6 Odd Moments in Oscar History
1. You Light Up My Mxpltk
In 1976, Best Actress winner Louise Fletcher (One Flew Over the Cuckoo's Nest) signed her acceptance speech to her Deaf parents. The Academy decided that her presentation was "cute," so during the 1977 ceremony, Debby Boone was scheduled to perform her Oscar-nominated song "You Light Up My Life" accompanied onstage by 11 young girls from the John Tracy Clinic for the Deaf who signed the lyrics as she sang. Eagle-eyed viewers, however, noted that each girl seemed to be signing a different song. It was later revealed that at the last minute a group of (non-Deaf) students from the nearby Torrence Elementary School had been recruited instead, and they had been signing gibberish.
2. Whoops, There It Is! (Where?)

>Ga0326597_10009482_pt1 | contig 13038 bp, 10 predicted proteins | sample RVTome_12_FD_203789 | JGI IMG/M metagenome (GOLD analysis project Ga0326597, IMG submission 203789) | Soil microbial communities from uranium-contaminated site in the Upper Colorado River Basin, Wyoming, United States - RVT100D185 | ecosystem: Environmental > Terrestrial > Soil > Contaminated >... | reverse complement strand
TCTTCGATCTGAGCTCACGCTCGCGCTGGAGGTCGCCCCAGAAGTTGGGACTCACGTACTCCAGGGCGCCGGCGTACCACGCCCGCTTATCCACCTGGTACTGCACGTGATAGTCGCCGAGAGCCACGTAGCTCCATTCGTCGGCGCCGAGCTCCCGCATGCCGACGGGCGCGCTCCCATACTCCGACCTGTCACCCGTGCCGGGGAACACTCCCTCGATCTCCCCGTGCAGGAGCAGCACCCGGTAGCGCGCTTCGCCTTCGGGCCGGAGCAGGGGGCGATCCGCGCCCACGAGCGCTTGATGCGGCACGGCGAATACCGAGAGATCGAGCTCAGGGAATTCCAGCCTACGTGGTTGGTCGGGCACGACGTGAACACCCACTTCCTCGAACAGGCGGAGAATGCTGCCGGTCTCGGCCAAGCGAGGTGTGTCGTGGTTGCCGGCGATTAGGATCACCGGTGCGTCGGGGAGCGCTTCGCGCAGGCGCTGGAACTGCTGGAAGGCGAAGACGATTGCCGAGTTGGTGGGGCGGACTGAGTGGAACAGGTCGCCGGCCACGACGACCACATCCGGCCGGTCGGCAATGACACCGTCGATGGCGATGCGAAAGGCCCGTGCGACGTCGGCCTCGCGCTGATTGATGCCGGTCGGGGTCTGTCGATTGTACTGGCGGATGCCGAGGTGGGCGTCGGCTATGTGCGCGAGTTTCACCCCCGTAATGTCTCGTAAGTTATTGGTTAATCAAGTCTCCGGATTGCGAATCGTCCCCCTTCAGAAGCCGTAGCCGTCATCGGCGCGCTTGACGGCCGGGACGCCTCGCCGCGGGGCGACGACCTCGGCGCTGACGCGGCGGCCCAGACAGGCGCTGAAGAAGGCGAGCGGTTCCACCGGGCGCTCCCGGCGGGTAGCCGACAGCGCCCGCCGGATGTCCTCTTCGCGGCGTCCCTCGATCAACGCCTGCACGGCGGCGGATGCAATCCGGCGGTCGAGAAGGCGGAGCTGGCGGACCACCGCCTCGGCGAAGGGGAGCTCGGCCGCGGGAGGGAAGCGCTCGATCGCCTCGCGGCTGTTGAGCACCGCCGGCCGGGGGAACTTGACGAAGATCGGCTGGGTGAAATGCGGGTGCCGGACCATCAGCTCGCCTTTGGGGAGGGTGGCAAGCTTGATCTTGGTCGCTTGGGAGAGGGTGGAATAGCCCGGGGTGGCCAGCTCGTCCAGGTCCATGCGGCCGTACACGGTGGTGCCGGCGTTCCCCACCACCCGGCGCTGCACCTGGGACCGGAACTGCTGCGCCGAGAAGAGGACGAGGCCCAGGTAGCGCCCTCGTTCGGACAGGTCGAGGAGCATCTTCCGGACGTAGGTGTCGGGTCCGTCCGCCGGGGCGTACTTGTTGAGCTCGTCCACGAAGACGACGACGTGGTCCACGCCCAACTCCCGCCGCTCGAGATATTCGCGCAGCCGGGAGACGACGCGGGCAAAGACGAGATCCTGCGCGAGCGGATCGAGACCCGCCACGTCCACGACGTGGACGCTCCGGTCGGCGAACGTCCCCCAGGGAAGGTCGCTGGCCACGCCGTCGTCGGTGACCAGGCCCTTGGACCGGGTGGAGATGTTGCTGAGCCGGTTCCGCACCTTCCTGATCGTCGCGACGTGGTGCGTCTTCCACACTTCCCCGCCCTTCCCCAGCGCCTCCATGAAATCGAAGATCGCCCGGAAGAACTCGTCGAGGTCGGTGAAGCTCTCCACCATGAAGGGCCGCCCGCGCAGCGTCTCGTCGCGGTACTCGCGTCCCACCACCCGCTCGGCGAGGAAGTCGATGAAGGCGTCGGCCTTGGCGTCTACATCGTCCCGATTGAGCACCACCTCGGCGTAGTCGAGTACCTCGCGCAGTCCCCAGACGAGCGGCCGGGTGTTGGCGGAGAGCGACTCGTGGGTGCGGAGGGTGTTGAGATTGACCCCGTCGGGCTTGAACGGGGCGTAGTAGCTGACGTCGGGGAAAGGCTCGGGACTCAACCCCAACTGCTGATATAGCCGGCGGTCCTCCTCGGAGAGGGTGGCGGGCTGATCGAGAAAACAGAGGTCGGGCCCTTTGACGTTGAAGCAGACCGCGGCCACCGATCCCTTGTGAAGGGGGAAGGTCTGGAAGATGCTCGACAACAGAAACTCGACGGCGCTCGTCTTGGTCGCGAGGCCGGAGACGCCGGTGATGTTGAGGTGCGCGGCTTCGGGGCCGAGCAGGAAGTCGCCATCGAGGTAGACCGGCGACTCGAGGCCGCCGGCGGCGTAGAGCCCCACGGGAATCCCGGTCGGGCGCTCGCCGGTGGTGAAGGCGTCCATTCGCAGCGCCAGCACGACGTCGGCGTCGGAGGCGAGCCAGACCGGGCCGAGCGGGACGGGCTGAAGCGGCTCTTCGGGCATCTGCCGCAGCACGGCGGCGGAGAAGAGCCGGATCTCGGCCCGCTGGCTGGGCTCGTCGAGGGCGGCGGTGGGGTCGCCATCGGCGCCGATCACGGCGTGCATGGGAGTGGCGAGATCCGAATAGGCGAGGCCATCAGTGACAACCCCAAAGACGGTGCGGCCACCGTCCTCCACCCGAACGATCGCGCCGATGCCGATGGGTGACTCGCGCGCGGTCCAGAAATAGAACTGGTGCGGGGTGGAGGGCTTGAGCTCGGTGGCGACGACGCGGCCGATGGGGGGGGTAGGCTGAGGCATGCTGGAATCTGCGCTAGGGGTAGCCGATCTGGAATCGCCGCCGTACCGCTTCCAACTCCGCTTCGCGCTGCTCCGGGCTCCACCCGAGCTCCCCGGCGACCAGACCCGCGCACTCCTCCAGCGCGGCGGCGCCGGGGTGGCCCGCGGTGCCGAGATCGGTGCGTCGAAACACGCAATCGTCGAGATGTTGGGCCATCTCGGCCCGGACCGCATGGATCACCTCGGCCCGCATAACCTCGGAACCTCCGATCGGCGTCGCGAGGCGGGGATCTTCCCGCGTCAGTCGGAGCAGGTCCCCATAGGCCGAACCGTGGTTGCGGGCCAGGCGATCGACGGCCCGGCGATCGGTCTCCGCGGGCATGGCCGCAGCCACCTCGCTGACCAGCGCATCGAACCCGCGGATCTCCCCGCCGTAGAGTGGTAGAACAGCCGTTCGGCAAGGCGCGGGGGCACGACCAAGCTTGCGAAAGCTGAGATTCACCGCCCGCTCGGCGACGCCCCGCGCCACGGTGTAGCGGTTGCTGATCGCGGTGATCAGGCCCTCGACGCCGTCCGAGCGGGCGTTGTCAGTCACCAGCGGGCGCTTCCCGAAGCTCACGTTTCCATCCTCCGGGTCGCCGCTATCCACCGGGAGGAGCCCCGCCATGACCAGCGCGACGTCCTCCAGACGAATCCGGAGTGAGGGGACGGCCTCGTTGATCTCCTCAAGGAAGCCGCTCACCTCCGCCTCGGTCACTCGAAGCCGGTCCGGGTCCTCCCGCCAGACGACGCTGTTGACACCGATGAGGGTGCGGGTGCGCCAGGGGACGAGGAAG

During Oscar's 20th anniversary broadcast in 1947, future president Ronald Reagan was onstage narrating a montage of silent film clips that were projected behind him. As he earnestly intoned, "This picture embodies... the inspiration of our future," the audience burst into laughter. Reagan was unaware that, due to a technical glitch, the film was being shown upside down, backwards, and on the ceiling.
3. An Offer He Could Refuse
The 1973 Academy Awards will always be remembered for the controversy Marlon Brando caused when he refused his Best Actor award for The Godfather. He sent in his place a young Native American activist named Sacheen Littlefeather, who read a prepared speech about Hollywood's poor representation of the American Indian. It was later reported that Littlefeather was actually Maria Cruz, an actress of Mexican descent (she explains her heritage here).
4. Sour Grapes, Miss Mellie?
5. I Coulda Been (and Was) a Contender!
Seventy-eight-year-old Sir Laurence Olivier received a standing ovation when he stepped up to the podium in 1984 to announce the Best Picture award. Unfortunately, he was so overcome with emotion that he forgot to list the nominees and instead simply opened the envelope and announced: "Amadeus!"